As the model rocket competitions approached, the work ramped up for the UML Rocketry Club members. There were progress reports to submit to event organizers, travel arrangements to be made and funding to be secured from the Office of Student Activities and Leadership and other sources like the Dean’s Office.
On a Wednesday night in late February, the MakerSpace was abuzz with student activity. At one table, a half-dozen of the Rocketry Club’s 30 members had their laptops flipped open and were discussing the various subsystems of their rocket.
The Spaceport America Cup, which is run by the Experimental Sounding Rocket Association, features two levels of competition: one that sends rockets up 10,000 feet and another to 30,000 feet. The River Hawks were to compete in the 10,000-foot category.
“Before we started looking for competitions, the club was more engineering student enthusiasts who wanted to build rockets,” says Lamen, who plans to work in the aerospace industry after completing his degree next fall, perhaps at Raytheon Technologies, where he has already worked as an information intelligence systems intern.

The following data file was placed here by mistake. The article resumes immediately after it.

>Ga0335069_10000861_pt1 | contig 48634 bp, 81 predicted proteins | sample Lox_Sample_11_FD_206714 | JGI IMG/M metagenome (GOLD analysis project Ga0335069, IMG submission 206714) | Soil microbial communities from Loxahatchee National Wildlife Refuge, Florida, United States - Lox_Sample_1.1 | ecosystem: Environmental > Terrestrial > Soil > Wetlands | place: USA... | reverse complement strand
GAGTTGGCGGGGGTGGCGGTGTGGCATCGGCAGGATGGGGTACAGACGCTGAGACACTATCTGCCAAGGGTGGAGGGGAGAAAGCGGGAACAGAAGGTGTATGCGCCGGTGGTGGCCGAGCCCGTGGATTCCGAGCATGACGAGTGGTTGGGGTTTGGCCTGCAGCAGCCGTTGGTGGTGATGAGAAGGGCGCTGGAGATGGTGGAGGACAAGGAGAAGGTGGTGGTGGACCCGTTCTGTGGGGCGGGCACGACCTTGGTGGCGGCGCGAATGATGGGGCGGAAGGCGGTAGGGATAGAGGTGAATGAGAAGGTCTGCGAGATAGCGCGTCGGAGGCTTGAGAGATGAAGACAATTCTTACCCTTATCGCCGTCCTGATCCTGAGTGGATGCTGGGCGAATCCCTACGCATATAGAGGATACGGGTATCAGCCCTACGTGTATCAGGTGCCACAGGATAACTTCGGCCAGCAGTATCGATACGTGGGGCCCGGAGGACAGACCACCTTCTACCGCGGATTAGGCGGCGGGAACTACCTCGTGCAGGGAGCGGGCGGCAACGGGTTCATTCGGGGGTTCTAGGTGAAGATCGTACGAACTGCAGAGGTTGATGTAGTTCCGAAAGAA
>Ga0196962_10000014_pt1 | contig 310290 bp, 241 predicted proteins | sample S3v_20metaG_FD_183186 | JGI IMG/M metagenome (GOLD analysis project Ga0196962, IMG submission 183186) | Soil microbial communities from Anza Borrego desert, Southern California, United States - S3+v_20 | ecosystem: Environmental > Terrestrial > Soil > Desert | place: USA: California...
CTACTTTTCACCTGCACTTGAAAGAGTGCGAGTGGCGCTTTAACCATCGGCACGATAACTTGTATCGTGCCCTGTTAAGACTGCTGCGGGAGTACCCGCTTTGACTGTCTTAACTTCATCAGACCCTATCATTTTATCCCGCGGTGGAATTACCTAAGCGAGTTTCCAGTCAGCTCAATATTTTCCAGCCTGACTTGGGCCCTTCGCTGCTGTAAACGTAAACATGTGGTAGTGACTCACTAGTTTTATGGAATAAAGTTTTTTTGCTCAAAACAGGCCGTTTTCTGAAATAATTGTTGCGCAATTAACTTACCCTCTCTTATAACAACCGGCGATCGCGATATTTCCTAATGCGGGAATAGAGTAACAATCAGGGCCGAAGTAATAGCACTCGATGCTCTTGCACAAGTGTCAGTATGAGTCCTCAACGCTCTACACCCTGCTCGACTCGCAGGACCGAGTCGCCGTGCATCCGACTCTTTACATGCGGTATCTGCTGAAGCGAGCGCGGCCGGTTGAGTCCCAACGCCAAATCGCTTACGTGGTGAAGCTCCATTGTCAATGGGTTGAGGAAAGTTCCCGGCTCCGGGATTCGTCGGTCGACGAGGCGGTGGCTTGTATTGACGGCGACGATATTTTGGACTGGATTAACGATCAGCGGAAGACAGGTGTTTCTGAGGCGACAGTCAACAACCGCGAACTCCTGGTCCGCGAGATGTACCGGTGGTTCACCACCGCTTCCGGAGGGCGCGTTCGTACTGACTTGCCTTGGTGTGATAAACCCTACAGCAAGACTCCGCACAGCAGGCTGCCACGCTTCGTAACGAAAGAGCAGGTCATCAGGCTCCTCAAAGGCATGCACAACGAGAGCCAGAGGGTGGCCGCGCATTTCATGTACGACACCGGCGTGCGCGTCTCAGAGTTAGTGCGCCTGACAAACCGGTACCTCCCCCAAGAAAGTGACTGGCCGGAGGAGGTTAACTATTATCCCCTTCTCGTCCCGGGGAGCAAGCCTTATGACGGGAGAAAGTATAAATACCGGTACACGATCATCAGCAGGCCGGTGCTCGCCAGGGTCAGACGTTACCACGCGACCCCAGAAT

Not all of the club’s members are aspiring rocket scientists, however. The club’s treasurer, Jaki Giggi, is a junior computer engineering major from Medfield, Mass., who was pulled in by her roommate as a freshman.
“I thought it was out of my league,” says Giggi, who has worked as a systems analyst co-op at Bose and Dell EMC and hopes to go into the field of embedded design and microprocessors. “I’d never had any experience with aerospace or rocketry.”
Now, she is the electronics lead for the subsystem that provides all the telemetry data for the rocket’s altitude, velocity, acceleration and general pressure sensors.
“I’ve gained a lot of practical knowledge with reading sensor data,” says Giggi.
“I’m glad I joined the club,” she says. “Once I joined, everyone was really accepting. I didn’t need to know any of the specifics about rockets. Everyone helps teach you along the way.”